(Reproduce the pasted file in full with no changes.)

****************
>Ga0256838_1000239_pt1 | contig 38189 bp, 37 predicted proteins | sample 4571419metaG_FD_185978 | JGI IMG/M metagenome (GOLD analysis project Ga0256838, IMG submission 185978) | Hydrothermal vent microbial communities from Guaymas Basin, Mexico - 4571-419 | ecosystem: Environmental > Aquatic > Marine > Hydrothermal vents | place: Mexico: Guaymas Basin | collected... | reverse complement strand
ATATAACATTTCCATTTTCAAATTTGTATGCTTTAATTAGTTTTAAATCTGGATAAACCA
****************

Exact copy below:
>Ga0256838_1000239_pt1 | contig 38189 bp, 37 predicted proteins | sample 4571419metaG_FD_185978 | JGI IMG/M metagenome (GOLD analysis project Ga0256838, IMG submission 185978) | Hydrothermal vent microbial communities from Guaymas Basin, Mexico - 4571-419 | ecosystem: Environmental > Aquatic > Marine > Hydrothermal vents | place: Mexico: Guaymas Basin | collected... | reverse complement strand
ATATAACATTTCCATTTTCAAATTTGTATGCTTTAATTAGTTTTAAATCTGGATAAACCA